Analyses of program assessment outcomes data are shared with faculty annually at our Department Retreat, and discussed during subsequent Departmental meetings. Based on these analyses and discussions, suggested changes to courses, curricula and programs are identified. In large part, the details of any such changes are handled by the Departmental Undergraduate Curriculum Committee, which meets at least once per semester. Changes made as a result of trends in the program assessment outcomes data are then documented and highlighted in this section of our website.
Example – 2017; Establishment of Scientific Writing Center: In response to faculty and employer concerns that natural resource students too often have poor communication skills and difficulty finding courses designated as communication intensive (CI), we obtained CI designation for WILD 5700 Forest Assessment and Management, and are encouraging our faculty and students to make use of the new Science Writing Center, which is being initiated in Fall 2017. Additionally, the WILD Curriculum Committee is actively exploring other ways to increase the communications component of our programs without creating excessive additional degree requirements.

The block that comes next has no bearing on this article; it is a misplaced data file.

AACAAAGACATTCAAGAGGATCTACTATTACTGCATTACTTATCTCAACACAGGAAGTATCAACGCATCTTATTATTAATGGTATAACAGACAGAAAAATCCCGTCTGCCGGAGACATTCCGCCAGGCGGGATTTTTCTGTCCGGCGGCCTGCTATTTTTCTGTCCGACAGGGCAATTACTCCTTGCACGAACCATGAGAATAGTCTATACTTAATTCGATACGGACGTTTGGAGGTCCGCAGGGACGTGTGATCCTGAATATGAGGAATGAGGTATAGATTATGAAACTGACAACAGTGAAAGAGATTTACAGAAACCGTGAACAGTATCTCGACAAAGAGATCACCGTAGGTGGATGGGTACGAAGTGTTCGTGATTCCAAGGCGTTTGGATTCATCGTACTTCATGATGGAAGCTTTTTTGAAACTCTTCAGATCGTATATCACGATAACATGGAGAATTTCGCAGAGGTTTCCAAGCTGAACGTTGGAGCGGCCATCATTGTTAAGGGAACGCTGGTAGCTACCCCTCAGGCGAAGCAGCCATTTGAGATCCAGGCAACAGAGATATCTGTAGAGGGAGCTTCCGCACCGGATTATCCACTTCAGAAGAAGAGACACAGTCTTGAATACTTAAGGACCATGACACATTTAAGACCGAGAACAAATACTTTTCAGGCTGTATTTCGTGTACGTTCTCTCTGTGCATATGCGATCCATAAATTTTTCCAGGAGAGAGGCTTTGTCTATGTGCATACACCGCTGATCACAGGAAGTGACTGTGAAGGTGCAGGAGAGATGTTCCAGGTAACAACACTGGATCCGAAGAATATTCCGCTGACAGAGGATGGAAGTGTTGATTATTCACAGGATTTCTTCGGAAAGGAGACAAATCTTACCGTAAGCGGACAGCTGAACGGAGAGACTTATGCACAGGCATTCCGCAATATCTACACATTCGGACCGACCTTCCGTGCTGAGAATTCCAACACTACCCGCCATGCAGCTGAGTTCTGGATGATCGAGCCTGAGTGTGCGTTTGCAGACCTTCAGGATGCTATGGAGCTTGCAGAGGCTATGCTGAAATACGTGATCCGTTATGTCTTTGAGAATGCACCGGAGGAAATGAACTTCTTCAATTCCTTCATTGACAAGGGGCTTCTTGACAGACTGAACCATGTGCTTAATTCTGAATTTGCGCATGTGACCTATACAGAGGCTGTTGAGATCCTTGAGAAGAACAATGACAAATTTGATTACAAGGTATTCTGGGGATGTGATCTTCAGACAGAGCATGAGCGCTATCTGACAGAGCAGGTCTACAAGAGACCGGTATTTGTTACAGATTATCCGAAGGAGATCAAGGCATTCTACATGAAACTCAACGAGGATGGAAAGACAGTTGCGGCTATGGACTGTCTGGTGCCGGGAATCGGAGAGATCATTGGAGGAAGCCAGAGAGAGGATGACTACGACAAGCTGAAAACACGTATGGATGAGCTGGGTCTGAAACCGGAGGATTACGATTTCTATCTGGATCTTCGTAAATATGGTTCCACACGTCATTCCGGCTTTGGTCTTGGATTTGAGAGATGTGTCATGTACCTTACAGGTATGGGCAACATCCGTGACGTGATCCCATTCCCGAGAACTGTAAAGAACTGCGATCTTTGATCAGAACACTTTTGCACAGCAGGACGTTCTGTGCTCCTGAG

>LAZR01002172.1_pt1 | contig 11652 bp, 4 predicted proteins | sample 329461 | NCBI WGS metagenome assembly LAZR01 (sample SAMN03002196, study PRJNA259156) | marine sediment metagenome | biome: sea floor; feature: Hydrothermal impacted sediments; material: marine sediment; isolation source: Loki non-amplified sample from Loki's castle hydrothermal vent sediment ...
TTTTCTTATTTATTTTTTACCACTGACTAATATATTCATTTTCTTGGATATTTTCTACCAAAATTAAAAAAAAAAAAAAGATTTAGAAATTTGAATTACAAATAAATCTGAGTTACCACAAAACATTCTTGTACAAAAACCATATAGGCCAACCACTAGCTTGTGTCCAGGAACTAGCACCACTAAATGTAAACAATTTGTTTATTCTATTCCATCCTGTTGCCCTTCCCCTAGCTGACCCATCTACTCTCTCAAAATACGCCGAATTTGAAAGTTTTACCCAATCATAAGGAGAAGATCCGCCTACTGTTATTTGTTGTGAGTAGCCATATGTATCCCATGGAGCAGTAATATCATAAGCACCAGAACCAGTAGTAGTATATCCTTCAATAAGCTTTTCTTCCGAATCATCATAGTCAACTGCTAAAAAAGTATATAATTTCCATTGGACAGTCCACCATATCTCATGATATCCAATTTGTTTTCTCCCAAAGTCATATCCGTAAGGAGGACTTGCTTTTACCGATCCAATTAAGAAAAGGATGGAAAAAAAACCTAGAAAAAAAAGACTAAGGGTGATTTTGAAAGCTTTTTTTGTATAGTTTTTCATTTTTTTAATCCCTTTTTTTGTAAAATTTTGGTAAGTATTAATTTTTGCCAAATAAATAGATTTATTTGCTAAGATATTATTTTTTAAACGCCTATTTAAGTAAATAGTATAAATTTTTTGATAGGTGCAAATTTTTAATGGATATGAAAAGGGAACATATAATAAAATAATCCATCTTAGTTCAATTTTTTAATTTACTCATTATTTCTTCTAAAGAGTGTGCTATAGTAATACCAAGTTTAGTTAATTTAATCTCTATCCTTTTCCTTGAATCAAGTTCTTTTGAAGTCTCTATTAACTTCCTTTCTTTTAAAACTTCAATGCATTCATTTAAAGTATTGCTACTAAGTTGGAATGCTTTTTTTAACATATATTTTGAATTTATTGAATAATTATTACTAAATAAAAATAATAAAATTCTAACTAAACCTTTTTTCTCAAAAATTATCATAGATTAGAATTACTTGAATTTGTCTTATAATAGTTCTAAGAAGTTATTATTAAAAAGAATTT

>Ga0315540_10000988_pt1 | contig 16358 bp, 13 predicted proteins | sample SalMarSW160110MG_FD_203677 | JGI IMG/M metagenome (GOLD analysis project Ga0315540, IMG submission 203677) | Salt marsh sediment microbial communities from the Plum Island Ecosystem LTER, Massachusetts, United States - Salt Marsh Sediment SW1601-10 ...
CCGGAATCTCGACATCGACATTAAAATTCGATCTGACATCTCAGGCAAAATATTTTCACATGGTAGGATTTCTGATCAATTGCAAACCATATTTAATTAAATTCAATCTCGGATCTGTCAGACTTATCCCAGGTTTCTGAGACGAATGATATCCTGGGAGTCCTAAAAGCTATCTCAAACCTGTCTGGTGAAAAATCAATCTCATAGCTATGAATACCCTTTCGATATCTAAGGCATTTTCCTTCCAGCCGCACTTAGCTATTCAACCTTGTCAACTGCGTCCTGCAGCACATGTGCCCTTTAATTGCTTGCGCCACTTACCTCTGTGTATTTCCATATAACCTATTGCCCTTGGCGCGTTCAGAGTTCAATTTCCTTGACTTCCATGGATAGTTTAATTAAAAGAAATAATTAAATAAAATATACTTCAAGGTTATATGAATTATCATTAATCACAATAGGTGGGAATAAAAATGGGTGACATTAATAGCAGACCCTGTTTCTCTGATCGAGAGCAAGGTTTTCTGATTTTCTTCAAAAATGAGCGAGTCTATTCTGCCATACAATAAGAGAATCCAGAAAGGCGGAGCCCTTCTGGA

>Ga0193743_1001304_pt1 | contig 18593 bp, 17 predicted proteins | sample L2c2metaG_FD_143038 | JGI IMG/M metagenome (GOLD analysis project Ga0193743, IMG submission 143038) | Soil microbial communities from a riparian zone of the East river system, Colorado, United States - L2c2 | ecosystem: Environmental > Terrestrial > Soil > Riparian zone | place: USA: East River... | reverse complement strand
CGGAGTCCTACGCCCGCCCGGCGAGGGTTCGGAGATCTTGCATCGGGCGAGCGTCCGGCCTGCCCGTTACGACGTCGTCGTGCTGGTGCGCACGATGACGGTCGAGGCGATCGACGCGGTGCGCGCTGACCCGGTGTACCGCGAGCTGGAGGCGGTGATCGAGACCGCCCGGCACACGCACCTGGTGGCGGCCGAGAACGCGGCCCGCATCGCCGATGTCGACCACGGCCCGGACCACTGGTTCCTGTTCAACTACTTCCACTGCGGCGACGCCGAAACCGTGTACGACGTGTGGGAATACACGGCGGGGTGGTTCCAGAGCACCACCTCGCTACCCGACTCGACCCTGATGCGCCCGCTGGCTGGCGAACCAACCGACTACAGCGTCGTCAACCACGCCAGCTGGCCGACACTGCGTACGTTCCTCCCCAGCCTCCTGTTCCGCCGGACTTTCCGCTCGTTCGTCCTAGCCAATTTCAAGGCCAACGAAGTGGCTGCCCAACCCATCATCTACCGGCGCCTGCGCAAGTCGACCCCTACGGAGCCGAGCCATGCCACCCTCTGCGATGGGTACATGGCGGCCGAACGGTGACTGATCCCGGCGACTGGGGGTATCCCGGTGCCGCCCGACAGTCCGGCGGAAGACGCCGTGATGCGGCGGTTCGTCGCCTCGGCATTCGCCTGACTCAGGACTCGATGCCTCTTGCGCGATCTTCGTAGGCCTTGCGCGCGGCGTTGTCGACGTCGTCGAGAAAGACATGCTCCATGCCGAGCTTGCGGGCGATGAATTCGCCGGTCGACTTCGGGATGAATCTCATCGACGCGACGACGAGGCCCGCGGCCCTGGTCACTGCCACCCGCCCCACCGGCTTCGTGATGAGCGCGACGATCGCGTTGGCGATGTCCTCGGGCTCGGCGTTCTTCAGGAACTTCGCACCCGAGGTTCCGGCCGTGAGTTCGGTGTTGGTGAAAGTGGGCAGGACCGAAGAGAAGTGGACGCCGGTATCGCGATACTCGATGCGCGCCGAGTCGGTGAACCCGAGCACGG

Example – 2016-17; Increasing Future Emphasis on Technical Writing in English 2010: An important source of information, though it is unavoidably biased, is the students themselves when the Department Head talks with them at a luncheon just before graduation. Though many are quiet, the students readily speak about problems they encountered. An example from last year, is their expression of a perceived need to get more instruction and experience with technical writing while at USU. We are not sure where this perception is coming from; however, upon reflection on our current curriculum, and also after visiting with the English Department Head about what is, and what is not, included in the English courses that our students are currently required to take, we have begun discussions with the English Department about designating a section (or two) of English 2010 to better meet these needs.